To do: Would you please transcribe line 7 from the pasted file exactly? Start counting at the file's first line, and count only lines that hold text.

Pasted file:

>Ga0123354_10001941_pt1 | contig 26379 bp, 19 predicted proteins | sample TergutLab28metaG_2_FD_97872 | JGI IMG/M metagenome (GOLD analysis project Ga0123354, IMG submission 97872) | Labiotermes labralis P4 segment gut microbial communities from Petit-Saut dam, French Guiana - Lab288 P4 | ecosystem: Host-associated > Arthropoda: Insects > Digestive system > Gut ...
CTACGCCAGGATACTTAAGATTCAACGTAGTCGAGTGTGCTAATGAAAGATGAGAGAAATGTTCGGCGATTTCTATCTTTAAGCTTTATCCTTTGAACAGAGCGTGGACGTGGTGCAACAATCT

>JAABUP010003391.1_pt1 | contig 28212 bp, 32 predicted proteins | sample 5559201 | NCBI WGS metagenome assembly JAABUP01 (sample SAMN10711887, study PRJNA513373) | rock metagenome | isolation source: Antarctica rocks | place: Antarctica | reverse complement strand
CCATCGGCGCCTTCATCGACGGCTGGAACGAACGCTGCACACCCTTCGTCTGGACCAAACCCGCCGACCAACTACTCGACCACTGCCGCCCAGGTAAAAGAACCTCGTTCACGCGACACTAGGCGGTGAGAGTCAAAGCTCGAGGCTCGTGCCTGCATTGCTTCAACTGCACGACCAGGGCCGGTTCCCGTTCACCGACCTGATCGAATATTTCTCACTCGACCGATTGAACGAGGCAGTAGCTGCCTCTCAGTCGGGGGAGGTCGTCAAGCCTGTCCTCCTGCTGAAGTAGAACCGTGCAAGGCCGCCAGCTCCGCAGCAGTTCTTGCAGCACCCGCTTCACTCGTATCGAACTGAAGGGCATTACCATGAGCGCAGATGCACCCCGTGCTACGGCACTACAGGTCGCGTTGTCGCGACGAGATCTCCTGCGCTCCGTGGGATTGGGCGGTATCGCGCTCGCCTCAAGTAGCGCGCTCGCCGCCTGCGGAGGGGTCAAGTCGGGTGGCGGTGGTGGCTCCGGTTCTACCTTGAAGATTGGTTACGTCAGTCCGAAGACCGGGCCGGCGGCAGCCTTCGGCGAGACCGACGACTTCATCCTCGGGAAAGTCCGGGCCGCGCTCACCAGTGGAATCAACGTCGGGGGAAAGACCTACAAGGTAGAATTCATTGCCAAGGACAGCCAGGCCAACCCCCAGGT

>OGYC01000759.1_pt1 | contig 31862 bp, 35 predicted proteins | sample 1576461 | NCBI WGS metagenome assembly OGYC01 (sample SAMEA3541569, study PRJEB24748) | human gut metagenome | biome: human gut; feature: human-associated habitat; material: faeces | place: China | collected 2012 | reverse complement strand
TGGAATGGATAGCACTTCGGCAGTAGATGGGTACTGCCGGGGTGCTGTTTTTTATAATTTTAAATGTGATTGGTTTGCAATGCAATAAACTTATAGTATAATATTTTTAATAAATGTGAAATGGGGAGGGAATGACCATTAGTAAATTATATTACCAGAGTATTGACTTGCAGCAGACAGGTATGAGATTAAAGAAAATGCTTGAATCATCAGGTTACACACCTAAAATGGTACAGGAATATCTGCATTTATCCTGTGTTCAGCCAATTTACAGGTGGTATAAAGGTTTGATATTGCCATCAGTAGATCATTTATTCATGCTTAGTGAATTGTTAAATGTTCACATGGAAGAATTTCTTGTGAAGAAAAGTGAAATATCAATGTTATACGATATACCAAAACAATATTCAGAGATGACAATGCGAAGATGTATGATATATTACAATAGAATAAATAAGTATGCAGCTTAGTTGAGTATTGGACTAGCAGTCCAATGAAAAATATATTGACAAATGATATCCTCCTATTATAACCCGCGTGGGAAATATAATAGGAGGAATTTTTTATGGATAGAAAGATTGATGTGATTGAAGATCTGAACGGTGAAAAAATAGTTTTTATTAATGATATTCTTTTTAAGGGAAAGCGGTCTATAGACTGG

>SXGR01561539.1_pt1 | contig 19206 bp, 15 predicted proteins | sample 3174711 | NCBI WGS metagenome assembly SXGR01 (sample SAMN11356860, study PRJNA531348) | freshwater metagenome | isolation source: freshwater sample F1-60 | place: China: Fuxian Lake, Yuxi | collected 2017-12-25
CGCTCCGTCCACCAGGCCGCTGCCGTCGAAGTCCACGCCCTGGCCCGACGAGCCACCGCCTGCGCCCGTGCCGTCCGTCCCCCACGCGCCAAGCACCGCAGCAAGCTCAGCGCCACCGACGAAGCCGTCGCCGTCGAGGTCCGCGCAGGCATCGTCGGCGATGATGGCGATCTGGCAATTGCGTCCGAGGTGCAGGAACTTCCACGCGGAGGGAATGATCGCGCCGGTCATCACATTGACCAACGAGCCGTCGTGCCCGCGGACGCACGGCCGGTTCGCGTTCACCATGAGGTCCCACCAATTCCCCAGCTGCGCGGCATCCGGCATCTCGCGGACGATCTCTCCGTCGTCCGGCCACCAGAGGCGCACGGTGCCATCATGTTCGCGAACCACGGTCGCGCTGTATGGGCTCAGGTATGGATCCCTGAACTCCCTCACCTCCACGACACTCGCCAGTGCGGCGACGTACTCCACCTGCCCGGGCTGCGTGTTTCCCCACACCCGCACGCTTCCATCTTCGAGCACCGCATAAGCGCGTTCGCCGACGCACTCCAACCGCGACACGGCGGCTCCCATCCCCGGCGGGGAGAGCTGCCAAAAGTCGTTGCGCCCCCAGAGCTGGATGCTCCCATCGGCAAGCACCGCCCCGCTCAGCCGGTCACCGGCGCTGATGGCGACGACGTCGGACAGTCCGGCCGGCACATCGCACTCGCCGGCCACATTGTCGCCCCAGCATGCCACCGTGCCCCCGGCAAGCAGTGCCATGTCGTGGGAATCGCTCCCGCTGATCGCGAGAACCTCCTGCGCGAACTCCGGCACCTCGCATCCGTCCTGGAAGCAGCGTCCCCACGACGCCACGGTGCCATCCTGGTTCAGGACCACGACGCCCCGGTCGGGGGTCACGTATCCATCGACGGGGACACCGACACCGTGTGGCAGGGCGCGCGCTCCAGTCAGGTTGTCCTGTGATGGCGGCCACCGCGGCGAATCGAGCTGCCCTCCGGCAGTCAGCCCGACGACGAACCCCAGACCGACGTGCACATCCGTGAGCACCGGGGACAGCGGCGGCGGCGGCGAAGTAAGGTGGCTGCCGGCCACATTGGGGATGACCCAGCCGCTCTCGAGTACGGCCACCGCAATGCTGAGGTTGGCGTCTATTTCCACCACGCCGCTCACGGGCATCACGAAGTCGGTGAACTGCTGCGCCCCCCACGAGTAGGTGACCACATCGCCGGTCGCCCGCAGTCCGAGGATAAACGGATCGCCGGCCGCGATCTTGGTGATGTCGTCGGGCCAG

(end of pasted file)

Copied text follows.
>SXGR01561539.1_pt1 | contig 19206 bp, 15 predicted proteins | sample 3174711 | NCBI WGS metagenome assembly SXGR01 (sample SAMN11356860, study PRJNA531348) | freshwater metagenome | isolation source: freshwater sample F1-60 | place: China: Fuxian Lake, Yuxi | collected 2017-12-25